Over the weekend a thread by an Indian seafarer who goes by the handle @deven_sailor went viral on Twitter, arguing why it was crazy seafarers had not yet been termed essential workers. Here is the ‘rant’ in full.
We seafarers are working in a dreamy world run by owners and dictated by charterers, where cargo and owner interests rein supreme. The hardworking seafarer is a nobody – a guy for whom a symbolic day has been marked in way of a symbolic celebration in shiny offices with expensive champagne in shinier glasses. He takes no benefits and no paeans are sung for him. He is one amongst the lost tribe in a world where visibility is all that matters. “Jo dikhta hai, woh bikta hai,” as the adage goes.
The industry has been brought up such as to benefit the one and only thing which is the very motivation behind the profession – making money. If you think it is easy money, then you are a fool in no kind words. If you think it’s hard-earned money, then you do not even have a mellow inkling. Though times have changed and the only people making money are, well, you-know-who.
The IMO lacks any teeth; it can’t enforce anything. It formulates guidances and passes on the bowl for pennies. Governments pick up the bowl and throws in a penny or two if they so choose to spare.
You see, everybody wants trade to happen; that’s how an economy runs. But nobody cares for the delivery guy. The delivery guy scrapes and skims off the shards he’s offered. No sir, he doesn’t steal for he’s too proud to succumb to such base pitfalls. He works hard because he wants to do a good job – everybody does. He wants his pay on time, a full stomach, a good night’s rest and he’s at it again the next morning. He works away, grinds away, crawls through and jumps hoops as he’s dictated. He is a wretch, a castaway in a world that doesn’t even know he exists. He’s the seafarer with calloused hands, wobbly sea-knees and dirty, greasy coveralls and yet, the ever beaming smile.
I’m not writing this in vain and have no intention to paint a pretty picture where there isn’t one. It pains me to see fellow seafarers treated with such disregard and carelessness, being turned a blind eye to. For the governments – in the political milieu, we don’t exist, because we are not a voter base. Though many yearn to vote and take part in the nation building process, few are able to partake. Even if we add up enough numbers, we are too widely distributed to be able to turn the tide.
Very few know that 90% of the global trade passes through the sea. The phones you hold, all your Made-in-China products, every fancy electronics you own, the fuel you burn, the cooking oil, kosher salt and sugar for your tea has passed through containers, deep-bellied tankers and bulk carriers. Yet, the landlubbers are largely, for no fault of their own, ignorant. We in India have not been a particularly trail-blazing, trend-setting, technologically savvy maritime nation either. No wonder, the biggest and grandest and most prolific ship construction yards do not belong to us. In fact, to reach such proportions as practiced by traditional shipbuilding and seafaring nations like Denmark, Greece, Singapore, Sweden, UK, China and South Korea, et al, requires a lot of work, a ton of interest and sheer will power. For starters, if you are reading this, and have never seen the sea up-close, please do try and travel to the nearest coastline and marvel at the amount of water this planet holds. Do you know what is the cheapest form of transport in the world?
Ships, of course. What else can transport gargantuan amounts of anything you can possibly imagine silently and safely across the globe without a scratch and without a dent in your pockets in relative terms.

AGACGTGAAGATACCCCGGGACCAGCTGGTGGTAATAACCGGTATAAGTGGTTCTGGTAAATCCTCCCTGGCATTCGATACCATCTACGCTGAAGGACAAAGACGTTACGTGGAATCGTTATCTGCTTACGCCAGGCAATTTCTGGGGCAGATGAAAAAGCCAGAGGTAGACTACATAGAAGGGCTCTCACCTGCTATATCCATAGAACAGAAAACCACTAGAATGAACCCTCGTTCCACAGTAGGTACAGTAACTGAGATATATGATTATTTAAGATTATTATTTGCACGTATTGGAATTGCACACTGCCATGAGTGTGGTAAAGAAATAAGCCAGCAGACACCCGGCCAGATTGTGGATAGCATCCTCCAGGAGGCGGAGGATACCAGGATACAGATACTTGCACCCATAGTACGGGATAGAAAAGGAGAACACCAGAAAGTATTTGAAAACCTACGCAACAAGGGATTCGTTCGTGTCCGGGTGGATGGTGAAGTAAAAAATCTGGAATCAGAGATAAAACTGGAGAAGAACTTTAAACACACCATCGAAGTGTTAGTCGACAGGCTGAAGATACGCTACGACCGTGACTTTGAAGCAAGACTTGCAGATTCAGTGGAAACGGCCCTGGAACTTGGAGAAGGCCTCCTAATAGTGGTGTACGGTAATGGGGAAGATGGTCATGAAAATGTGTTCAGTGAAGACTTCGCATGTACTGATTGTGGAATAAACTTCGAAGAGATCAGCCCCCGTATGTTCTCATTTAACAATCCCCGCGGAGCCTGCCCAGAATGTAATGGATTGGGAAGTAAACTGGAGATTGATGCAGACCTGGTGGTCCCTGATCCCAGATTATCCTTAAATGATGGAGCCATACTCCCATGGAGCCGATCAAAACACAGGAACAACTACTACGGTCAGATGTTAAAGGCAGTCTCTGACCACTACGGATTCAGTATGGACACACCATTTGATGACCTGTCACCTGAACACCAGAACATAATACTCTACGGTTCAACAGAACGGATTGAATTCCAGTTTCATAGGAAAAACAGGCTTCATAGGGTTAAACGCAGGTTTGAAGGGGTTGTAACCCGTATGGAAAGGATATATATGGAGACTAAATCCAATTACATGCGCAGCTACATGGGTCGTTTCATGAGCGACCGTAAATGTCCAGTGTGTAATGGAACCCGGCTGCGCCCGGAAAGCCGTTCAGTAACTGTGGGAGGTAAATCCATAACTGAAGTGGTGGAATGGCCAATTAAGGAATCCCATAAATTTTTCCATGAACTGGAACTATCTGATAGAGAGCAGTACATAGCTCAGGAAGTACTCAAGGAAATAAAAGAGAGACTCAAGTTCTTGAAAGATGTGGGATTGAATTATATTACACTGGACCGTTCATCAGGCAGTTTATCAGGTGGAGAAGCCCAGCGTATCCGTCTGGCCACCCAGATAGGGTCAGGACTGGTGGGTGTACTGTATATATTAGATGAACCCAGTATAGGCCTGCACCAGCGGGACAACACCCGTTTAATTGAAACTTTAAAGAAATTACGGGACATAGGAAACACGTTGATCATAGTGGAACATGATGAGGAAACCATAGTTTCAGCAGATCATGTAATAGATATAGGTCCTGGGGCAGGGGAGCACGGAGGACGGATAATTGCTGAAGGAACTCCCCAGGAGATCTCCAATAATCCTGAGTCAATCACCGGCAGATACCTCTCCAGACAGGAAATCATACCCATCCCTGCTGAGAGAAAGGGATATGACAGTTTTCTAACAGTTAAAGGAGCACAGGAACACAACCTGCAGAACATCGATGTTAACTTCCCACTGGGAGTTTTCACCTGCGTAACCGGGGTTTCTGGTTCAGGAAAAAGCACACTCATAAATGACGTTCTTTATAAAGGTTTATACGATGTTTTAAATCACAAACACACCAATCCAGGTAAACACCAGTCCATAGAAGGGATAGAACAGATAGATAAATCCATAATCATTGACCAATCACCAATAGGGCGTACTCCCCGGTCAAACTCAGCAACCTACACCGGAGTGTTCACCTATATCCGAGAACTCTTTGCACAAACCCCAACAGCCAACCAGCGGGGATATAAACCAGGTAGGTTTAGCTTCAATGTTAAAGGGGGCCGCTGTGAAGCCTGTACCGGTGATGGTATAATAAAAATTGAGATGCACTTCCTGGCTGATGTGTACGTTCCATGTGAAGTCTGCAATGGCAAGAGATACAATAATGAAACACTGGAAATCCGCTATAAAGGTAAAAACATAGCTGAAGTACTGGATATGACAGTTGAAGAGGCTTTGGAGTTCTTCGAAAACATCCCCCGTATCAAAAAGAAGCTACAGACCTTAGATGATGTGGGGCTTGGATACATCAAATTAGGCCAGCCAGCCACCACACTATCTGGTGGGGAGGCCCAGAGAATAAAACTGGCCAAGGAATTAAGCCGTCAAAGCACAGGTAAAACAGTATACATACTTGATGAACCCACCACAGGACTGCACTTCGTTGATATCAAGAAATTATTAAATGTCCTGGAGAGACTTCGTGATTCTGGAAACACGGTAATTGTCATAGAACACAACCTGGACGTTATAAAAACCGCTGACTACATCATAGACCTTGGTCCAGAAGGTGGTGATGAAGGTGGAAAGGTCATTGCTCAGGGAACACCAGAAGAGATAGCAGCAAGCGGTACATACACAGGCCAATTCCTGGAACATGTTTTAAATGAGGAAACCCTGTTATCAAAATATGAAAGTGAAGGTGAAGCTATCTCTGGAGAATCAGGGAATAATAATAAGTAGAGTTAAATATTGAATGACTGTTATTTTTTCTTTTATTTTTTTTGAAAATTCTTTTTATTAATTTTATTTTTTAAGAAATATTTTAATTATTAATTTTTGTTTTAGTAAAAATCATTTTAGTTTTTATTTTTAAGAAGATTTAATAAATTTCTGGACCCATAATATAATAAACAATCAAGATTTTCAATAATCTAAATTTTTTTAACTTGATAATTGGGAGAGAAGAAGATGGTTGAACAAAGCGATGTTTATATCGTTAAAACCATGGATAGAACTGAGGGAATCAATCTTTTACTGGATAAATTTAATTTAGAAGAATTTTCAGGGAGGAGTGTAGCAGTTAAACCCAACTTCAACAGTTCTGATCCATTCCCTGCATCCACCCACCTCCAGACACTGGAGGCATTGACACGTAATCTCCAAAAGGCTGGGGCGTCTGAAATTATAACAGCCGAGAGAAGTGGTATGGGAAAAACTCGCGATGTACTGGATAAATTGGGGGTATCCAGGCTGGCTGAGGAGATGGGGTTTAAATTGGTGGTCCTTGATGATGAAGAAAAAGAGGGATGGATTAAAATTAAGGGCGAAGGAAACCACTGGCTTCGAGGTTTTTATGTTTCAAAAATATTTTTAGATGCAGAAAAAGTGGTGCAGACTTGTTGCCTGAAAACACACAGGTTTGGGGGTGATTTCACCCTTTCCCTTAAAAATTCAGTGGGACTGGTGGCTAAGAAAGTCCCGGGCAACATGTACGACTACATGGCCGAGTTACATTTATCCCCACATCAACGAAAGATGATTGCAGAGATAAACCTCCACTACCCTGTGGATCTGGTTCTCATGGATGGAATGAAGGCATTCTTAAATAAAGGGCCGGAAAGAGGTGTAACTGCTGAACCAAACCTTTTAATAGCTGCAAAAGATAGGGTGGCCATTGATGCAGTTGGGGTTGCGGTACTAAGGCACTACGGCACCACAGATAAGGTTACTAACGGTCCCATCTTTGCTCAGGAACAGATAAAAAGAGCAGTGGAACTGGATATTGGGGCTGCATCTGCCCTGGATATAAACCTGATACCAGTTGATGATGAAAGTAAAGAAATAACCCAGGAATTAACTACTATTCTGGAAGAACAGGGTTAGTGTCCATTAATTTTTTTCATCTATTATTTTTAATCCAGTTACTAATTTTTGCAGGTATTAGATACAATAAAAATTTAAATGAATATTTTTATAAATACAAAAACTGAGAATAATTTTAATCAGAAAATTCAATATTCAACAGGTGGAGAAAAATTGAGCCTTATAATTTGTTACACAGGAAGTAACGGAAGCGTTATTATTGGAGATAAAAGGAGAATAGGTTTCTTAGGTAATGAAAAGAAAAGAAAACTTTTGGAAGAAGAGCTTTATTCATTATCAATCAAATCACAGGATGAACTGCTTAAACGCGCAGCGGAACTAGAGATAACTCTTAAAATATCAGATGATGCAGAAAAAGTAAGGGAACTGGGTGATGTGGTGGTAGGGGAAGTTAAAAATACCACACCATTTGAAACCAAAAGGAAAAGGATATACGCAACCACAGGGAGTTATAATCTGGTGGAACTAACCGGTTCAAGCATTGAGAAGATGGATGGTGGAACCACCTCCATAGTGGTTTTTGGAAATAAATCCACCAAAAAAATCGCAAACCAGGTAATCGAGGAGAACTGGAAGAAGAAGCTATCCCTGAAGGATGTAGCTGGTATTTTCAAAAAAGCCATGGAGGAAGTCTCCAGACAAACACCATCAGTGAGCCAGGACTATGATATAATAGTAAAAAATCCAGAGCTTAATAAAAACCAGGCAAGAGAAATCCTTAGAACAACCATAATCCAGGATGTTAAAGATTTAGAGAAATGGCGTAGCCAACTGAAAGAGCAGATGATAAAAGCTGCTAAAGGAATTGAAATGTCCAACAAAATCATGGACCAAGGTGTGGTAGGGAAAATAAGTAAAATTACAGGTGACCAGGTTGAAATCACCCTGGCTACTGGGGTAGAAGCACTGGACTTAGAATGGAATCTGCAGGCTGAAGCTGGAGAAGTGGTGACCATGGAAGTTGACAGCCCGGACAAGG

Running these ships is not easy in such volatile environments – the best or the worst of which you might have been able to see on popular video archives. Ships have an ecology of their own. Quite self-sufficient to say the least, they do require fuel to run and provisions to feed the crew that works day in and out to keep the ship in pristine conditions to match industry standards and consistently meet demanding delivery schedules. All this takes a toll on the hard-working seafarer. He doesn’t get a stable environment to rest his senses, he fights hard to get decent sleep in violent seas, he yearns to speak to his family back home and for 20 MB of expensive data connection to entertain himself. Luxuries you take for granted are still required to be fought for out there in the churning oceans. The seafarer works hard and expects nothing in return, except timely relief so that he may quietly go home, rest and rejuvenate himself amongst his loved ones. Life at sea takes a heavy mental toll, especially because of commercial pressure, unending work hours, isolation and irregular sleep patterns.
Who does one blame for all this combined and accumulated misery that has been piling up? The answers are not easy but the direction is clearer than ever before. The seafarer must be accorded the essential worker status and brought at par and recognised for the gruel he suffers through and for whom. All this, simply to help keep him sane and keep ships running smoothly around the globe. At times of crisis, supply lines are more important than ever. No army stands a chance in the battlefield with their supply lines cut off. Then why are the world leaders unable to hear the voices and pleas emanating from out at sea and the horror bells being rung at global shipping forums. Strong veritable steps must be taken sooner than ever, or else, we’d see ships turning into classic psychological study cases for future graduates. Ah, the future, of course, when your fancy laptops and mobiles would cost a bomb, assuming you can afford the transportation costs. The food palate having considerably reduced and who knows, you might have already sold your car because you can’t afford the fuel. Good for the planet, no?!